Thursday, May 21, 2020

70. Miss Pettigrew Lives for a Day

Miss Pettigrew Lives for a Day. Winifred Watson. 1938. 234 pages. [Source: Library]

First sentence: Miss Pettigrew pushed open the door of the employment agency and went in as the clock struck quarter past nine.

Premise/plot: Miss Guinevere Pettigrew is down on her luck. It is a matter of utmost urgency that she get a job--a post--that very day. So she sets off to interview for governess at a MISS LaFosse's house. When she arrives, she's in for a shock...or two...or three. But while at first things just seem to happen around her--she's an observer of the DRAMA--soon Miss Pettigrew finds herself a LIVING part of the DRAMA and ACTION. This may just be a life-changing day after all. Miss Pettigrew finds herself NEEDED by Miss LaFosse whose love life is a complete and total wreck. Could a middle-aged spinster who has never been in love, never been kissed, be just the person needed to save Miss LaFosse...and her friends?!

My thoughts: Miss Pettigrew Lives for A Day is a DELIGHTFUL romantic comedy. All the "action" is implied and off-screen, which is just how I prefer it. Miss LaFosse no doubt about it has a TANGLED love life juggling three different men: Phil, Nick, and Michael. But despite all that's going on in her personal life, there's something PG about the book itself. It never once felt like SMUT. But I am digressing.

I definitely enjoyed seeing life through Miss Pettigrew's eyes. She was a LOVELY character to spend a day with. I really loved almost all of the characters: even the ones that tended more towards love-to-hate or hate-to-love. Like Nick. There were just so many scenes that almost sparkled; I could definitely see why this would be a WONDERFUL movie for any era. I have not seen the movie adaptation from 2008. (I probably won't see it for a while because of COVID). But I imagine it would have been awesome as a black and white film from the 1930s or 40s.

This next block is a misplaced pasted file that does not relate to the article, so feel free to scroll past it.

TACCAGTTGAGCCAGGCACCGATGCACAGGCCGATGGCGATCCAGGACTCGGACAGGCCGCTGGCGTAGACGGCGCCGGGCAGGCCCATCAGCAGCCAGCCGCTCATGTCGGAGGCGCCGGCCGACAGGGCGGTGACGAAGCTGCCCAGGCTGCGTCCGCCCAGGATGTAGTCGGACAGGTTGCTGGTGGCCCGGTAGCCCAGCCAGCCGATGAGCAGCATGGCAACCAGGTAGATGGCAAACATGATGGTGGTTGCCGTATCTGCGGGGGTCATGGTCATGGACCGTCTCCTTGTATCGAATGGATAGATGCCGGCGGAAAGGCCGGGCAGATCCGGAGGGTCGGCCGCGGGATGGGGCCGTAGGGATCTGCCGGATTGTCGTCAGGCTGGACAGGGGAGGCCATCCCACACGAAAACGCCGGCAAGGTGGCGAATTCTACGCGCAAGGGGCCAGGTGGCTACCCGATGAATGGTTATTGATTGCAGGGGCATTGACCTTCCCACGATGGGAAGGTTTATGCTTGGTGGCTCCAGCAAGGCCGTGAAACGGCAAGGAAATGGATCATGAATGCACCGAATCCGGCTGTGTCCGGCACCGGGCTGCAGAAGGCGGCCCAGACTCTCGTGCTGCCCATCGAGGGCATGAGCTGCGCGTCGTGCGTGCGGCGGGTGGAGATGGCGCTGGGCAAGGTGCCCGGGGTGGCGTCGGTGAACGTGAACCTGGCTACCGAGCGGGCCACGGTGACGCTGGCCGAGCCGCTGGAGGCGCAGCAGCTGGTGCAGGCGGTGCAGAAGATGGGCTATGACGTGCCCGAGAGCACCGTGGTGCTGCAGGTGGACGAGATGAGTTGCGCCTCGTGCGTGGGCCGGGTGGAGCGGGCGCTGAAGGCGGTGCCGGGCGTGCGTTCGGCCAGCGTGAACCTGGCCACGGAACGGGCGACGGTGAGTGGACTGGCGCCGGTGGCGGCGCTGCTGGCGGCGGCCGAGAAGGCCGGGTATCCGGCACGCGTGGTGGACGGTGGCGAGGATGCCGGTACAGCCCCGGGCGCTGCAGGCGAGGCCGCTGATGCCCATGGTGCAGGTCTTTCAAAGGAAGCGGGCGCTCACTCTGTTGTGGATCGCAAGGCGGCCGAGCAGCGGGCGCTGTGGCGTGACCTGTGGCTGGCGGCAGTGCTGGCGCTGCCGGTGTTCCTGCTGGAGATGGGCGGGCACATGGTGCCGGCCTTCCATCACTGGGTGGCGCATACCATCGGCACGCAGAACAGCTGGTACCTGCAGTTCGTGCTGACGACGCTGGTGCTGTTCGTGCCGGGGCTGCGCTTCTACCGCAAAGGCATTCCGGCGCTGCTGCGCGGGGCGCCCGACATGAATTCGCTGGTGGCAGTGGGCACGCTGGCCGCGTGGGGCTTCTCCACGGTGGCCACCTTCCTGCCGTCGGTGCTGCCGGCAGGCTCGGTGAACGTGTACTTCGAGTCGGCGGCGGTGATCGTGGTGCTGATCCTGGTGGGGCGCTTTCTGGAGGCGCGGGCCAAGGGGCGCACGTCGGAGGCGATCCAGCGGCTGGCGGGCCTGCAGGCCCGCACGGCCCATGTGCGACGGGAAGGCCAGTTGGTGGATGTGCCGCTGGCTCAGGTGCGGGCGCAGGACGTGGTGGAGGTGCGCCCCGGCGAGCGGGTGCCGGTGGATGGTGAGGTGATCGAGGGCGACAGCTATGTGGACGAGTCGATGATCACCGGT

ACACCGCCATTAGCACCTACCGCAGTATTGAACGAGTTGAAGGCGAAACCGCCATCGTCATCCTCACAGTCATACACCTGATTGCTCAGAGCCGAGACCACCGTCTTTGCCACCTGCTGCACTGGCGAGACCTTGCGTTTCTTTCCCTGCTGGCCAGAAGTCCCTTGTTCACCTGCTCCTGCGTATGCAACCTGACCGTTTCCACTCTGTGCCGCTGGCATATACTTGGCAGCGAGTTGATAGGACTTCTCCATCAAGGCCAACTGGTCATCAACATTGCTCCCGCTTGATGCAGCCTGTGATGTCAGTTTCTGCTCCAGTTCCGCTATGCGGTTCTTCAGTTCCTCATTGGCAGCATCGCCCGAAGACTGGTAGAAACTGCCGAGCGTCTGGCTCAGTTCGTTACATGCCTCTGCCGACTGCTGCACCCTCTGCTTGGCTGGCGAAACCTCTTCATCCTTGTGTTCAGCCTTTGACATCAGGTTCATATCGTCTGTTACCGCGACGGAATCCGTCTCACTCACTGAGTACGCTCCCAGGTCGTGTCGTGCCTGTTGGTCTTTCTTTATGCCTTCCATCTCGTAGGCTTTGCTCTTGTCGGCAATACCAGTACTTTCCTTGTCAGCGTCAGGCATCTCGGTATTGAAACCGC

Favorite quote(s):
"When I was born my feet were only made to carry eight pounds. The rest of me has grown out of proportion." (190)

"Talk just happened. No difficulty. It simply arrived." (190)

© 2020 Becky Laney of Becky's Book Reviews

1 comment:

Michelle Ann said...

I also really liked this one, and you may be interested to hear that they were going to make a film of it, but WW2 intervened. I did see the recent film, but the story has been changed to a rather sentimental Hollywood tale, which I think rather spoils it. Still enjoyable though, if you haven't read the book.